79. beaufou says:

    It isn’t just hypocrisy, it seems politicians are living in some sort of online community completely removed from reality, campaign funding being the pot of gold.

    Some time before the crash I read more than half the population of the US was living in debt, the report said it was the first time since 1929 (did not check the info), that kind of worried me.

    The crisis happened because people were going broke and defaulting, the crash happened because of the derivatives attached to that bad debt, not the other way around.
    Now with millions more unemployed, I don’t think the problem is the stimulus, it is where the money goes, banks are back to business and corporations are making record profits.
    What happened to the original problem of people being broke?

    It rips my guts out to think that over forty million people are demanding charity through food stamps while corporate-finance institutions have walked away with the cash.

    This is the kind of decadence that brings down a society, so fuck them all for not wanting to help those in need and spend only to help those who don’t need it.

  80. riley says:

    @ Darmah

    Are all government subsidies bad or just the Republican supported subsidies? What about the subsidies supported by the Democrats?

    Are only Republican tax policy ½ truths evil? Are the Democrats tax policy ½ truths equally evil?

    Are only those who believe in self-regulation wrong? What about those that think government regulation can prevent all problems from occurring?

    Rather than be a home team hypocrite, if the policy is wrong then it is wrong regardless of which party promotes it.

  81. Rikky says:

    BR i’m surprised you’re singling me out as being partisan when the entire thread is such. the nature of the subject has personal political views at its very heart and is quite evident by the comments. unavoidable except at the 50,000 foot view on deficits and political climate which i will give you was probably your original intent but that didn’t hold up for long ;)

  82. Aaron says:

    I believe the budget deficit issue is one of partisian politics, with a side of legitimacy. The times have changed since Reagan’s day, but the politics remain the same – to blame the other party for prolifigacy in budget spending. The problem, as some of your posters above have pointed out, is the Republican Party in Congress votes “no” to any legislative action proposed by either President Obama or our Congressional leaders such as Nancy Pelosi and Harry Reid. The threat of budget deficits to our economic health, though, is real. Trade policies, such as reducing our dependence on imports such as foreign oil, as well as fiscal policies, such as spending cuts in both defense and entitlement spending, are needed to balance the budget yet are never seriously considered because of the lure of “earmarks” and the pull of lobbyists with influence and access to legislative leaders who have no political will to make difficult legislative choices.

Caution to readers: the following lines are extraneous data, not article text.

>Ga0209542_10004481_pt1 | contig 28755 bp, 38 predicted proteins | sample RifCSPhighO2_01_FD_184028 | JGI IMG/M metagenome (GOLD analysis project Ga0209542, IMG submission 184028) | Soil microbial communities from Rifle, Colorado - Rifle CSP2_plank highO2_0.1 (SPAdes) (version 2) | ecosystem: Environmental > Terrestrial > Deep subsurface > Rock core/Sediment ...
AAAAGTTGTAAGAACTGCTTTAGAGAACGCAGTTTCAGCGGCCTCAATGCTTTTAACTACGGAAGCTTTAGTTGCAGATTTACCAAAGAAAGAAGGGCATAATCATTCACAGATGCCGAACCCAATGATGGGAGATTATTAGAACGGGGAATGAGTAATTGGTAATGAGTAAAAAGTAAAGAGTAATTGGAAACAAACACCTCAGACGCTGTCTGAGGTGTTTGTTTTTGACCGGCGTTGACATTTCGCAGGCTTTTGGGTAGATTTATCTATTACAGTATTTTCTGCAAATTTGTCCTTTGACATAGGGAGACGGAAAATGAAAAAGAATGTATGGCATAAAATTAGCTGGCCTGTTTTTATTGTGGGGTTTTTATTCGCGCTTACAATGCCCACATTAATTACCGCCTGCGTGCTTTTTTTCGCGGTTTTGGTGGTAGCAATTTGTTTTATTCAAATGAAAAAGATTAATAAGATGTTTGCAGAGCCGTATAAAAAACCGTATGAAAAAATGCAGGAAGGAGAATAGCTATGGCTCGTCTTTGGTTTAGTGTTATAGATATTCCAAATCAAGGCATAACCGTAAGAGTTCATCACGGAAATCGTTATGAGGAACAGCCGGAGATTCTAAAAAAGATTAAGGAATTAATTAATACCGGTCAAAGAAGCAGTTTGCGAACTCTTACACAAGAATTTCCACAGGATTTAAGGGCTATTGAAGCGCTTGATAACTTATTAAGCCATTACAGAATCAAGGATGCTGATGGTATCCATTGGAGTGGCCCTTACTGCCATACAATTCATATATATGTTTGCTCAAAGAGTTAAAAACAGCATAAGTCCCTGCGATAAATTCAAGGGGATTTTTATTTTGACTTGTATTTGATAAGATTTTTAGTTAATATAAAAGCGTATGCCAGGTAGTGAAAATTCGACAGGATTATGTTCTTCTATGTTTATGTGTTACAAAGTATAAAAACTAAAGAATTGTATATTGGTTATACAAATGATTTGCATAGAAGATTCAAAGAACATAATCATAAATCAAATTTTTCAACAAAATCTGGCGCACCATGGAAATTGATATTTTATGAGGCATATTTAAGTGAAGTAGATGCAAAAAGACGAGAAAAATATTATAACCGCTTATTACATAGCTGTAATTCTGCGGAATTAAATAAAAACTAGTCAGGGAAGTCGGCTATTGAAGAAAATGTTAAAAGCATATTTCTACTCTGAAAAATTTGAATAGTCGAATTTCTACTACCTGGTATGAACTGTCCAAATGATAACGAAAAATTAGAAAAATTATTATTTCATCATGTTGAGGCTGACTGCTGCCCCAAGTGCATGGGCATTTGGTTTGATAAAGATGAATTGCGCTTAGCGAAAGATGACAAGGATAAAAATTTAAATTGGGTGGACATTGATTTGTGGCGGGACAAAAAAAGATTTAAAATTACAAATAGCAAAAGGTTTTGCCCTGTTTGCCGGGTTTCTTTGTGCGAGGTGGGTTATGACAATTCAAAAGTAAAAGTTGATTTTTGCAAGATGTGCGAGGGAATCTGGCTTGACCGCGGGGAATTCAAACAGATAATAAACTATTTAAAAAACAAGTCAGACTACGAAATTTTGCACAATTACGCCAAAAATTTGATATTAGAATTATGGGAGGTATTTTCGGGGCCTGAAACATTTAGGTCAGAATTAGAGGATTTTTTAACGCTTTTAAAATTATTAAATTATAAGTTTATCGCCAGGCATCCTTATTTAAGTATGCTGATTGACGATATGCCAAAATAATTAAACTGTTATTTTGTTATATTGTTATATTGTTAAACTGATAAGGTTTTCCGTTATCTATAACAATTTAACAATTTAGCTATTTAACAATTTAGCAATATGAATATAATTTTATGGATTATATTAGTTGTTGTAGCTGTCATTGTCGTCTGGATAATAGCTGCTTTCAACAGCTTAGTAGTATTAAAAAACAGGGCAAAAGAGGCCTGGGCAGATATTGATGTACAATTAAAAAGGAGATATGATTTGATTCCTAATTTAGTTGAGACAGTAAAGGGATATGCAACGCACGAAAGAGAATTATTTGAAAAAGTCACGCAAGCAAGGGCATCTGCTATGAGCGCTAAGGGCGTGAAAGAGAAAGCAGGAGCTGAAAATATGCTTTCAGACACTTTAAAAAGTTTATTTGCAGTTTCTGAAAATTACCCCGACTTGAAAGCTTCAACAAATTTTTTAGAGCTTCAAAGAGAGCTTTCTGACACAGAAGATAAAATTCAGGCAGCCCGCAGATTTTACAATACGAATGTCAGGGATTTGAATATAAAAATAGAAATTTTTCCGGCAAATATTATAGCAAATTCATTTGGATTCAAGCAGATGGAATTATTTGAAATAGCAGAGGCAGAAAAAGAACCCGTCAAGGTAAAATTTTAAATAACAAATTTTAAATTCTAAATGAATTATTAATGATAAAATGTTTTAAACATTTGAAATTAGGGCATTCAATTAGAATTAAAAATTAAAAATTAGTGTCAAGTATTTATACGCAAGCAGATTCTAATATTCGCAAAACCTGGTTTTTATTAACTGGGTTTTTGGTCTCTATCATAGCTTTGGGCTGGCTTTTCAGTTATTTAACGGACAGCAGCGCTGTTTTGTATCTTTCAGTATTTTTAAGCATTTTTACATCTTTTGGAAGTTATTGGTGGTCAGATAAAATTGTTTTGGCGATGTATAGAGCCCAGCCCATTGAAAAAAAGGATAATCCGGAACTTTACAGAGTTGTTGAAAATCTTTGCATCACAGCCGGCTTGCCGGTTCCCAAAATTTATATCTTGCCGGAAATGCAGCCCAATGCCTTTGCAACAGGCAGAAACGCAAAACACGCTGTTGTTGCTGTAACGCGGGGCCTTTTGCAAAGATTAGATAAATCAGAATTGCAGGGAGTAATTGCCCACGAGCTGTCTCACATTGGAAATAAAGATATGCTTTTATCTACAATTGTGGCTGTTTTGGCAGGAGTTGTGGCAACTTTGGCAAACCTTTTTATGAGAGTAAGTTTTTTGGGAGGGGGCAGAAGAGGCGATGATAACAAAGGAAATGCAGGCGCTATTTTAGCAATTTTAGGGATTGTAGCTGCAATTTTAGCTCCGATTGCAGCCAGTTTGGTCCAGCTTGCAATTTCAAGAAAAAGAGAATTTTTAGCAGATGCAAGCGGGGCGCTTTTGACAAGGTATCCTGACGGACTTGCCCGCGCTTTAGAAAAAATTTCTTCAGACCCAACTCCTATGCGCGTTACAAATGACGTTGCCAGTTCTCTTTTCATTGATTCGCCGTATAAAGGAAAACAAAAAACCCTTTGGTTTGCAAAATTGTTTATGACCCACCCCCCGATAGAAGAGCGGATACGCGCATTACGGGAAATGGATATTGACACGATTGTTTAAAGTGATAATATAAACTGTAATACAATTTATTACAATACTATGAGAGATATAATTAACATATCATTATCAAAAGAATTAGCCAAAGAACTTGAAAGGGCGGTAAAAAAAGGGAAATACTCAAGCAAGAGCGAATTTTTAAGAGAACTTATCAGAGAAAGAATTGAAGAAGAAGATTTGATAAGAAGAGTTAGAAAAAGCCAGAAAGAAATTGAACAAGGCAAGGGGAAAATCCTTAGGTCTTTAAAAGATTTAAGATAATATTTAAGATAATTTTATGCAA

What I also find interesting is how the bond market views U.S. Treasuries as the “best of a bad lot” of sovereign credits with both budget and trade deficits. I would argue that the bond markets of today are nothing like the bond market back in Reagan’s time. The bond market under President Reagan did not have “vigilantes” pushing yields up like they do today. There were no CDS’ trading, to my knowledge, on soverign debt either. Only time will tell whether bond market participants sell off Treasuries to punish the U.S. for its fiscal prolifigacy spurred by partisian politics.

    I, of course, could be wrong in my opinion.

  83. Brett Tibbitts says:

    Barry, IMHO, you continue to read this issue completely wrong.

    The mistake you are making, IMHO, is to read the current deficit hawks through the lens of Republicans and Democrats. The current deficit hawks are not Republicans first. They are fed up with both parties. IMHO, the current Tea Party movement is first and foremost concerned about the amount of debt this country has accumulated and continues to pile on NOW.

    Only time will tell who is right here. But tipping points do occur, and IMHO we are currently at the beginning movements of the tipping point on DEBT, DEBT, DEBT and more DEBT. Perhaps, your view of this through cynical and partisan eyes is correct, but I doubt it. Again, only time will tell.

  84. darekkkk says:

    “Which raises an interesting question: We seem to be overrun with Austerians, newly minted deficit chickenhawks who recently have discovered the evils of deficit spending”
    Really? That’s against facts.
    I would rather say we seem to be overrun with BUBBLENOMISTS.

  85. Alaric,

    you keep that up, and you’ll be thrown out of the ‘Cool Kids’-Club..

    Points, as you’ve listed, are those inconvenient Facts that spoil a, heretofore, successful Agitprop campaign…

  86. PDS says:

    Theorajones says….”Obama is willing to do the politially unpopular things to improve the economy, but he is unable to do them because Congress won’t pass legislation…largely due to the fact that Republicans will fillibuster stimulus”…I don’t believe this is true….

    The fact is the Democrats have full majorities in both the house and senate and Theorajones is blaming the GOP?????If they can’t get their favored legislation thru with full majorities…I’d blame it on the Dem leadership…not the Republicans…also in the case of the stimulus, I believe there were a number of Dem senators who voted against it…six comes to mind

  87. PDS says:

    BTW…BR…just a suggestion…perhaps if u spent more time on “The Little picture” ie the individual…you’d have an even better handle on “the Big Picture”…..just a constructive suggestion to move away from the group/collective/elitist think of NYC…worked for RR!!!…ur hits would zoom!!

  88. Thor says: